By Daniel Adler
Here at the Sports Analysis Collective, we often do some pretty complex analysis. However, this post is about something at which this guy excels. One thing that has always interested me is a coach’s decision of when to go for two. Historically, two-point conversions are successful 44% of the time and the one-point attempt rate is successful 99% of the time. Thus, the expected value of a kick is .99 points (99% x 1 point) and the expected value of going for two is .88 points (44% x 2 points). Obviously, there are still situations in which going for two is the right move. Since all that adding by 1, 2, 3, 6, 7, and 8 can be confusing in the heat of the moment, coaches often use a chart, which tells them what to do. Here is a common one. We’ll analyze Tony Sparano’s (seemingly) ridiculous decision after the jump.
With the team up by 11 and just under 9 minutes to play, Sparano went for 2. What is the advantage of being up 13 vs. 12? Blocked extra points aside, there’s not a huge difference if the other team scores 2 TDs. Let’s look at other possibilities…Yes, 12 points loses if you allow a touchdown and two field goals, but with 9 minutes remaining, that seems far-fetched. It seems to me the greater concern should be the TD+2pt and FG combination. However, with 9 minutes to play, three drives is possible. Also, perhaps the odds of TD, FG, FG are greater than TD+2pt, FG. Still, it seems like a bad move. Why not make it a 2 TD game rather than a possible TD+FG game?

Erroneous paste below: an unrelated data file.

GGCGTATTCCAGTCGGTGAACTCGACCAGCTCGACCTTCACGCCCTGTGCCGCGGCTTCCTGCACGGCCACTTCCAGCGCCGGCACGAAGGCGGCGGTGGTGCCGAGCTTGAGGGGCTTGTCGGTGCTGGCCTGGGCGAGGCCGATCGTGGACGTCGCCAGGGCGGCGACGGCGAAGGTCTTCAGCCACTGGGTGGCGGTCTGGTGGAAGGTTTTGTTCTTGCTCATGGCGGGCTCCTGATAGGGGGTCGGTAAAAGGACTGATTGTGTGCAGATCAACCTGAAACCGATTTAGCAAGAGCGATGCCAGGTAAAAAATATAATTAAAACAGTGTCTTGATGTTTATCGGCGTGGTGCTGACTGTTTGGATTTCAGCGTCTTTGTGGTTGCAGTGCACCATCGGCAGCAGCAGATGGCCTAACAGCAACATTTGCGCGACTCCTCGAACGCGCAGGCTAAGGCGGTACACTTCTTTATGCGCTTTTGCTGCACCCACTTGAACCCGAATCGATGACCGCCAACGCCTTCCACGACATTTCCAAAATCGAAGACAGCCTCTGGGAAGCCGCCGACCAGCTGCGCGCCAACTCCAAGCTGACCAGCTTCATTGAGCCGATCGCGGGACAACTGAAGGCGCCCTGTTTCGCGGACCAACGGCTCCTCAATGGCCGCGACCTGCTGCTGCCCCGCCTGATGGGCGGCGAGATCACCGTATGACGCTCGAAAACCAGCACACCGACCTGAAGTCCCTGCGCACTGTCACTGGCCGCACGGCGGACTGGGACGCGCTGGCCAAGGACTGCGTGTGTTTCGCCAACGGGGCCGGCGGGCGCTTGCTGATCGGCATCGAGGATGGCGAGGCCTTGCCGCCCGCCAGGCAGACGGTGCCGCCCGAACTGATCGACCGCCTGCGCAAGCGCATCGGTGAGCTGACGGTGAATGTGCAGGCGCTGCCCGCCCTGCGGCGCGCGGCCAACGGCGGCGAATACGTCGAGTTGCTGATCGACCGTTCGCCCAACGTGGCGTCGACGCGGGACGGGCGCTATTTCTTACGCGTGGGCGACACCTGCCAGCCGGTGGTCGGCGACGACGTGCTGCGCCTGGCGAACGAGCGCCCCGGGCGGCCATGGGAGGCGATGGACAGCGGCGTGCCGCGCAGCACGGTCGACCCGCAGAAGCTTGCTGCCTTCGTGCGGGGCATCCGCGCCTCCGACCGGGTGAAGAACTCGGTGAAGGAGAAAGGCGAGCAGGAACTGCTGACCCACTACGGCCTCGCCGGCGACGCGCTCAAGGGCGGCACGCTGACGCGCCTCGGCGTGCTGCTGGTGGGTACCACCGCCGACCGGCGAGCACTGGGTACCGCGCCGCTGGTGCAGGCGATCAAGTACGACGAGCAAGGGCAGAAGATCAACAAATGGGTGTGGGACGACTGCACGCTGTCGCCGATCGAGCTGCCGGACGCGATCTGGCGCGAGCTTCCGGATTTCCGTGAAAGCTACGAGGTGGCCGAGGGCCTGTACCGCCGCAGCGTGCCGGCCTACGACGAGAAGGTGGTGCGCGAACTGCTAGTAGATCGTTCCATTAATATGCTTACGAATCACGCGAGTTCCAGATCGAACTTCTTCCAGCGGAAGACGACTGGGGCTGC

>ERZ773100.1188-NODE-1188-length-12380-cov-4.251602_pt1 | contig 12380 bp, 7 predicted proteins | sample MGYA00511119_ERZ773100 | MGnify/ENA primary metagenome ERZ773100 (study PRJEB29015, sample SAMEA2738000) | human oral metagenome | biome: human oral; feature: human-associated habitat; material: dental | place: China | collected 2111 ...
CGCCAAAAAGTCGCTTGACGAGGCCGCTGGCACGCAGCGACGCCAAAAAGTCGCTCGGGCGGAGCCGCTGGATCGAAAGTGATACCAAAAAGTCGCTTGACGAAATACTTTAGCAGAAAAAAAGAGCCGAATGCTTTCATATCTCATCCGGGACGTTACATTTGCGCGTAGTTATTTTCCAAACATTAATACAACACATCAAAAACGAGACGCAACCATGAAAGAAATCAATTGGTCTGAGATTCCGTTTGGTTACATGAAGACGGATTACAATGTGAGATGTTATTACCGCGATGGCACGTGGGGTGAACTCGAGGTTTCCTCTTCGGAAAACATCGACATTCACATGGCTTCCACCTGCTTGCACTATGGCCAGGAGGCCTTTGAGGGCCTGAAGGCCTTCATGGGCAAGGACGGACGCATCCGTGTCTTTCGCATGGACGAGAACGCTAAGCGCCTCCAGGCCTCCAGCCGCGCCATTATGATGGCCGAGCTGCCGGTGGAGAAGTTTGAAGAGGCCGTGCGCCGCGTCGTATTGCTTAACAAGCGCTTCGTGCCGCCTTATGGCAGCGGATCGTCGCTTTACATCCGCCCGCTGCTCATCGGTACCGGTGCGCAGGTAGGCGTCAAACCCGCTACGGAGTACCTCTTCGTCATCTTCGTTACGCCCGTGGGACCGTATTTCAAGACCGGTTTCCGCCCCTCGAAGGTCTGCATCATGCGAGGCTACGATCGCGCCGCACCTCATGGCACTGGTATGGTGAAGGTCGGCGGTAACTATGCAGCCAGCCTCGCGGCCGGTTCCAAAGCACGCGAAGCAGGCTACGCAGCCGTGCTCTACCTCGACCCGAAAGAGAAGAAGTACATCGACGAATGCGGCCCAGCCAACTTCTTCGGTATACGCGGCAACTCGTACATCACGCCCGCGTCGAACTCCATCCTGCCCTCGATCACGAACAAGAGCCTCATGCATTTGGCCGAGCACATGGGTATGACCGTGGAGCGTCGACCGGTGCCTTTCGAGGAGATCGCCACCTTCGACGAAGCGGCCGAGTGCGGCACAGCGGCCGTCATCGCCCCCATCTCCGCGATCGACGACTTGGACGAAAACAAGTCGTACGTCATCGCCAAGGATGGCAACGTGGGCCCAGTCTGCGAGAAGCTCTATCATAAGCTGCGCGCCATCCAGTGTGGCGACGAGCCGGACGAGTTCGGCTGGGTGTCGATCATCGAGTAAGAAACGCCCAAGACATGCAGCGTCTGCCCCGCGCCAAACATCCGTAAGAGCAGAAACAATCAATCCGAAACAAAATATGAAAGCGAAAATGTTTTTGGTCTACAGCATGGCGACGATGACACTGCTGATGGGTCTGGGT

Still, Sparano’s decision is supported by this chart (but not this chart). However, analyzing a more nuanced chart created using win probability, we see that Sparano made the wrong decision (unless he felt his team had a >80% chance of converting the two-pointer). However, the chart does reveal a little more. When up by 11, it is never a good idea to go for two (assuming 44% conversion rate), but it is a less bad idea with more time remaining. Sparano’s explanation that he did not know how many more “at-bats” the Jets were going to get is actually sensible (however, he does not say he thought that number would be high…if he thought it would be low, his decision was really bad). If he thought the Jets were going to get a lot of “at-bats,” then going for two was not the worst idea in the world. Still, the Jets had only 2 timeouts remaining, which made it less likely they would get lots more chances to score.
In the end, the Dolphins won and Sparano was spared horrible embarrassment. Still, it is interesting to analyze his explanation. To me, it sounds like the “at-bat” comment was just a cover-up, but when we look at the numbers, if you give Sparano the benefit of the doubt, he may just be onto something. In the end, no matter how you cut it, it was the wrong move. Not surprising from a guy who used to be the head coach in New Haven…no, not that New Haven, but this one.